Geoffrey Hampstead by T S Jarvis Page 1 of 384

CHAPTER I.

I do not think
So fair an outward, and such stuff within,
Endows a man but he.
Cymbeline.

The Victoria Bank, Toronto, is on the corner of Bay and Front Streets, where it overlooks a part of the harbor large enough to gladden the eyes of the bank-clerks who are aquatic in their habits and have time to look out of the windows.

Young gentlemen in tattered and ink-stained coats, but irreproachable in the matter of trousers and linen, had been known to gaze longingly and wearily down toward that strip of shining water when hard fate in the shape of bank duty apparently remained indifferent to the fact that an interesting race was being rowed or sailed.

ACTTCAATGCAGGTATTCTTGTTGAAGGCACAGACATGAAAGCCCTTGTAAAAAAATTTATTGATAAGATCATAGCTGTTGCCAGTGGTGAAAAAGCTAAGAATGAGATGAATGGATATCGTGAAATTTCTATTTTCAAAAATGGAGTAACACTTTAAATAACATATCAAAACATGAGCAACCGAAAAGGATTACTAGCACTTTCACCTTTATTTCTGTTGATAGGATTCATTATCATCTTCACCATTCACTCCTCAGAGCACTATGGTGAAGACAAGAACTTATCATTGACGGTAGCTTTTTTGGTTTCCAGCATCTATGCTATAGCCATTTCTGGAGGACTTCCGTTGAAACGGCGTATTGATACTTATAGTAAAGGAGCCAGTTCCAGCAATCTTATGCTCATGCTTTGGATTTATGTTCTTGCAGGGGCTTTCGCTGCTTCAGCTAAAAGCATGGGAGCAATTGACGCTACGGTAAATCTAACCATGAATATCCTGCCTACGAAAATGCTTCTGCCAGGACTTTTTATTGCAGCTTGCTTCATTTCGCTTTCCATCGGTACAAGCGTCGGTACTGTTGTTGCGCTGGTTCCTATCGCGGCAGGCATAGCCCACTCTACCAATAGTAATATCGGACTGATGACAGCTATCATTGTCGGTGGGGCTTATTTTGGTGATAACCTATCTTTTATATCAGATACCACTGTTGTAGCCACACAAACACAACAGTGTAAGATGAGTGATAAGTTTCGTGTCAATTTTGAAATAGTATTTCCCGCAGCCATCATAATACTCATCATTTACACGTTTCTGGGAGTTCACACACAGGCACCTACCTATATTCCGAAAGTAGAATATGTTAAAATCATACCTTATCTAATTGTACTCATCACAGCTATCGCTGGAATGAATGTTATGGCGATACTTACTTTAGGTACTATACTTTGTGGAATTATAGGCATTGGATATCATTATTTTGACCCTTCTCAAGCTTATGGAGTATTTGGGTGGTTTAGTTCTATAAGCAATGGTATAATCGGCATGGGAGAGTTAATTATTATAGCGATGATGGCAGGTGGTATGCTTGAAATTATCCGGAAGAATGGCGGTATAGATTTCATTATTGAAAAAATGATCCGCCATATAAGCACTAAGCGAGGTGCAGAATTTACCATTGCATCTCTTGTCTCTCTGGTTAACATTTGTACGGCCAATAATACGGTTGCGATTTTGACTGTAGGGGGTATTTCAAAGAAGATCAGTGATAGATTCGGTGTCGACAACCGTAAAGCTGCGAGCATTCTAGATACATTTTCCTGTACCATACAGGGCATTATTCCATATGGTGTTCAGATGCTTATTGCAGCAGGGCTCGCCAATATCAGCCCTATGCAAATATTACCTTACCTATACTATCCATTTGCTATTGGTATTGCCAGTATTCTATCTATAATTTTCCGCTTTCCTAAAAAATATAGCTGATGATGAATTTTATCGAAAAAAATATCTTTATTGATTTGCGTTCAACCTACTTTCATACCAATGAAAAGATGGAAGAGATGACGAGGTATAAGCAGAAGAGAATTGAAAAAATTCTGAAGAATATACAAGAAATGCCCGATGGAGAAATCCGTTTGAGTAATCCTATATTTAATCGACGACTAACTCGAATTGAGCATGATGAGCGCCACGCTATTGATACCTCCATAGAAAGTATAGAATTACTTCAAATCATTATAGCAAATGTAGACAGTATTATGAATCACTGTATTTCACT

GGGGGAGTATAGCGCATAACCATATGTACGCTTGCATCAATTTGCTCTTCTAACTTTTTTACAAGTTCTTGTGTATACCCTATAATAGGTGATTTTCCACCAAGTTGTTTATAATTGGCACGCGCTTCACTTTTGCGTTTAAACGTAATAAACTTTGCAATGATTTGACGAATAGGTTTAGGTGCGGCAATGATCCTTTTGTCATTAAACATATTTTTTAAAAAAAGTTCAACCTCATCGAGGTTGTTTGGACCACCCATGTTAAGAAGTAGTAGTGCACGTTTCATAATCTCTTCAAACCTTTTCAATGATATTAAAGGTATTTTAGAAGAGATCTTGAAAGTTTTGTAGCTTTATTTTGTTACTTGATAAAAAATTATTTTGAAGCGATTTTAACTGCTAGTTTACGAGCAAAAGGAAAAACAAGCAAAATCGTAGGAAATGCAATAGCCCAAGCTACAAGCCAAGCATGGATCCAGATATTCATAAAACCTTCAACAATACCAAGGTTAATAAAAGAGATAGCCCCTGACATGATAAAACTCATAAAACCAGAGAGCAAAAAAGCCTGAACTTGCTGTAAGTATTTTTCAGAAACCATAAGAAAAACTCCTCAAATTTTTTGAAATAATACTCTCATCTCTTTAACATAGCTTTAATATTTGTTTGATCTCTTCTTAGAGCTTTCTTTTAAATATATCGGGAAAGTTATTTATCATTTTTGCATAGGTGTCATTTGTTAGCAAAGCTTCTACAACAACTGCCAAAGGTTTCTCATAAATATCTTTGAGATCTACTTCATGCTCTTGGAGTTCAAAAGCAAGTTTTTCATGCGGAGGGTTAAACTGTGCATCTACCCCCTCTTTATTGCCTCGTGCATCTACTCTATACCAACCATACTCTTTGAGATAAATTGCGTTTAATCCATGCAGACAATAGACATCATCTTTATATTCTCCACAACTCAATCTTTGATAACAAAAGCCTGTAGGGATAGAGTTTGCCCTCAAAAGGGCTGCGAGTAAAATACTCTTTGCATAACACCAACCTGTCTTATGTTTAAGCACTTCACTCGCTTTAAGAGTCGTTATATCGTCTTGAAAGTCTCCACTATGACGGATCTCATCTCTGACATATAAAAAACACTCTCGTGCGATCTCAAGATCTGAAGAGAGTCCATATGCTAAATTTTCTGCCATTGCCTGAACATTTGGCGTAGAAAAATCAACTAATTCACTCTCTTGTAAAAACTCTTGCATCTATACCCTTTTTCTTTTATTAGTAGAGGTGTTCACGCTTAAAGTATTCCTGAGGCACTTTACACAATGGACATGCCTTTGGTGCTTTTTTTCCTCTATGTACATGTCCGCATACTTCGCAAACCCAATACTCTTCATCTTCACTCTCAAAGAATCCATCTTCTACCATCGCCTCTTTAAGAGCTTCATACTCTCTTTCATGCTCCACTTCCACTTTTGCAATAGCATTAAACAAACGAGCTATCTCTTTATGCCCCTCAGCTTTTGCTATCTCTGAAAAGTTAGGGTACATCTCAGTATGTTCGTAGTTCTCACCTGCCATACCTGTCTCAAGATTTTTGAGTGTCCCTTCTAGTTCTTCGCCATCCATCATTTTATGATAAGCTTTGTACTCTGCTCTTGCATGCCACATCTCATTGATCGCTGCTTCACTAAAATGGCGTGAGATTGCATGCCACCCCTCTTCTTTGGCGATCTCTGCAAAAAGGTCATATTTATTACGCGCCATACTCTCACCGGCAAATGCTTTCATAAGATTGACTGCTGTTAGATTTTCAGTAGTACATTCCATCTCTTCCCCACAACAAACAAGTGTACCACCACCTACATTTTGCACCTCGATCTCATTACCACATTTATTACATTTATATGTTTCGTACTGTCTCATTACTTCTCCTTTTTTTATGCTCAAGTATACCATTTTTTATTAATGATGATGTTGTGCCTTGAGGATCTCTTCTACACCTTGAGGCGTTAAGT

This, sometimes, was rather a bad thing for the race; for the Victoria Bank had, immured within its cut stone and plate glass, some good specimens of muscular gentility; and in contests of different kinds, the V. B. had a way (discomforting to other banks) of producing winners.

The amount of muscle some of them could apply to a main-sheet was creditable, while, as to rowing, there were few who did not cultivate a back and thigh action which, if not productive of so much speed as Hanlan's, was certainly, to the uninitiated, quite as pleasant to look upon; so that, in sports generally, there was a decided call for the Vics.; not only among men on account of their skill, but also in the ranks of a gentler community whose interest in a contest seemed to be more personal than sporting.

The Vics. had adopted as their own a particular color, of which they would wear at least a small spot on any "big day"; and, when they were contesting, this color would be prevalent in gatherings of those interested personally. And who would inquire the reasons for this favoritism? "Reasons! explanations! - why are men so curious?



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